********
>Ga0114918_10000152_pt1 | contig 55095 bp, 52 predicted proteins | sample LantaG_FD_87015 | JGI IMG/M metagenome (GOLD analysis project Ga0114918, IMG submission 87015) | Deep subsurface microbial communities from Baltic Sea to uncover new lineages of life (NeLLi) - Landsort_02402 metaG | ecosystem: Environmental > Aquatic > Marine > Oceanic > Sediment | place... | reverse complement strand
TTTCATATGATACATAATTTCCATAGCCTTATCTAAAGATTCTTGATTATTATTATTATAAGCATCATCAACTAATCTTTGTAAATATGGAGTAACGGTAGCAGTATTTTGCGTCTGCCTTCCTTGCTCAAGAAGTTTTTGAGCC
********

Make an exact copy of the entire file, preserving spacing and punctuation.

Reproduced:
>Ga0114918_10000152_pt1 | contig 55095 bp, 52 predicted proteins | sample LantaG_FD_87015 | JGI IMG/M metagenome (GOLD analysis project Ga0114918, IMG submission 87015) | Deep subsurface microbial communities from Baltic Sea to uncover new lineages of life (NeLLi) - Landsort_02402 metaG | ecosystem: Environmental > Aquatic > Marine > Oceanic > Sediment | place... | reverse complement strand
TTTCATATGATACATAATTTCCATAGCCTTATCTAAAGATTCTTGATTATTATTATTATAAGCATCATCAACTAATCTTTGTAAATATGGAGTAACGGTAGCAGTATTTTGCGTCTGCCTTCCTTGCTCAAGAAGTTTTTGAGCC